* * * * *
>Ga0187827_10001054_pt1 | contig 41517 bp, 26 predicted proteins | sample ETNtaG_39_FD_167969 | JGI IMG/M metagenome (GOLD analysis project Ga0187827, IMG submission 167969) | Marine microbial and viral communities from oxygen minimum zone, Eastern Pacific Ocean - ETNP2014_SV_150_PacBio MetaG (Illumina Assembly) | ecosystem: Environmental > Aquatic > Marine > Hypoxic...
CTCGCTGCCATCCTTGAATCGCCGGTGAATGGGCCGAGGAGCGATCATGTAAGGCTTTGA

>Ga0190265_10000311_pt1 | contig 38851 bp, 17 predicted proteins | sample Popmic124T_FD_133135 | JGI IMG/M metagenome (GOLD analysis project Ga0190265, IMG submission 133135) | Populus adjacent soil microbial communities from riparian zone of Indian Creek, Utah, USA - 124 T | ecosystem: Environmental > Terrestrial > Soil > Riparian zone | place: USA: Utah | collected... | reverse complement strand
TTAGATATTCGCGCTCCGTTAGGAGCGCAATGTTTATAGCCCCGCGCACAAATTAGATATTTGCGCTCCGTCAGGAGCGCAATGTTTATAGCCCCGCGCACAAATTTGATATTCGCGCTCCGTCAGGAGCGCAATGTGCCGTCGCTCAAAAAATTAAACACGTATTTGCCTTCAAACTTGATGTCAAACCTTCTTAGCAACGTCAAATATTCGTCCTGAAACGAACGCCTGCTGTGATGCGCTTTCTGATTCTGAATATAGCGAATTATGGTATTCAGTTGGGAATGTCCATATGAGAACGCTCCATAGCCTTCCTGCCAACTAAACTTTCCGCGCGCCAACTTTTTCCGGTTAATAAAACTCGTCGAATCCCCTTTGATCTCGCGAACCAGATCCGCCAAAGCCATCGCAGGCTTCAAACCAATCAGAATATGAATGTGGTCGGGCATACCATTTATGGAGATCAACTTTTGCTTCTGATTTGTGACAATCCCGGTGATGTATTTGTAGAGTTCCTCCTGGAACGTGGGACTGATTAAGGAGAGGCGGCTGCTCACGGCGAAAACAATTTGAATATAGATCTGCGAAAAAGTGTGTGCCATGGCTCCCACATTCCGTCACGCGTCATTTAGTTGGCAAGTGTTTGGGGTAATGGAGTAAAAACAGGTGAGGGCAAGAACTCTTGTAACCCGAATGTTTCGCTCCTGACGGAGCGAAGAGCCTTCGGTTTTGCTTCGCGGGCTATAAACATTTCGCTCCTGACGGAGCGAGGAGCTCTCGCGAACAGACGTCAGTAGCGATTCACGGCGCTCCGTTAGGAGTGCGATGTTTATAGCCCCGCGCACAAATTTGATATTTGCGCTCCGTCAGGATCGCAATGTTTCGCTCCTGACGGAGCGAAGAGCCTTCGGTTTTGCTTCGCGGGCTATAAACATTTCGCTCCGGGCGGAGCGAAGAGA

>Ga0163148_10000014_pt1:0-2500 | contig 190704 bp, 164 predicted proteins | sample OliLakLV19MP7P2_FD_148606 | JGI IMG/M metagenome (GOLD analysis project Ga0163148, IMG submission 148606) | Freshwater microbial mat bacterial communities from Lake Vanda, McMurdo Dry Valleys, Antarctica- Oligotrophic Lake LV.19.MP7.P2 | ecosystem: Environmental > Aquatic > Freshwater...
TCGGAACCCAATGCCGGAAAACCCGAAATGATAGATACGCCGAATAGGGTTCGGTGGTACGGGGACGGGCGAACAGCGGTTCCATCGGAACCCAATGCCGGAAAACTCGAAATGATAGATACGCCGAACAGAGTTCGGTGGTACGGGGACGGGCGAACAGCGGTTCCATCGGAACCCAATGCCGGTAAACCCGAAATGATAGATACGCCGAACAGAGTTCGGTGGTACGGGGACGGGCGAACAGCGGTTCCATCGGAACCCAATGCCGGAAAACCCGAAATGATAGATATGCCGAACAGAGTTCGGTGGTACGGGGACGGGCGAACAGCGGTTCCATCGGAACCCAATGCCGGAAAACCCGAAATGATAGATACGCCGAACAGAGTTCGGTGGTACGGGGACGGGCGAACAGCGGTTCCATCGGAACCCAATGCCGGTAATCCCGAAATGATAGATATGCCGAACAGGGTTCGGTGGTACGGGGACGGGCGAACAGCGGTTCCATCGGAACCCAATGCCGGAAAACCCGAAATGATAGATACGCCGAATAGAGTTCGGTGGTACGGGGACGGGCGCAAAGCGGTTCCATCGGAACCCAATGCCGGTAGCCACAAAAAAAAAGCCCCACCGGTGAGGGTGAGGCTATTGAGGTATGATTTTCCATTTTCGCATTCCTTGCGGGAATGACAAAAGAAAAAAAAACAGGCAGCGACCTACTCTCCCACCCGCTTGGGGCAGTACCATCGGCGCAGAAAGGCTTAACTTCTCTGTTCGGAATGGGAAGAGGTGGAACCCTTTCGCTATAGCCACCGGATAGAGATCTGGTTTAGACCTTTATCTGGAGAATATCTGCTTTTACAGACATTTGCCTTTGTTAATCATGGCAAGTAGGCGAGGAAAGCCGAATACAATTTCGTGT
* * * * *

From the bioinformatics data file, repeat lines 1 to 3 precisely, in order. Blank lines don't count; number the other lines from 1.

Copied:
>Ga0187827_10001054_pt1 | contig 41517 bp, 26 predicted proteins | sample ETNtaG_39_FD_167969 | JGI IMG/M metagenome (GOLD analysis project Ga0187827, IMG submission 167969) | Marine microbial and viral communities from oxygen minimum zone, Eastern Pacific Ocean - ETNP2014_SV_150_PacBio MetaG (Illumina Assembly) | ecosystem: Environmental > Aquatic > Marine > Hypoxic...
CTCGCTGCCATCCTTGAATCGCCGGTGAATGGGCCGAGGAGCGATCATGTAAGGCTTTGA

>Ga0190265_10000311_pt1 | contig 38851 bp, 17 predicted proteins | sample Popmic124T_FD_133135 | JGI IMG/M metagenome (GOLD analysis project Ga0190265, IMG submission 133135) | Populus adjacent soil microbial communities from riparian zone of Indian Creek, Utah, USA - 124 T | ecosystem: Environmental > Terrestrial > Soil > Riparian zone | place: USA: Utah | collected... | reverse complement strand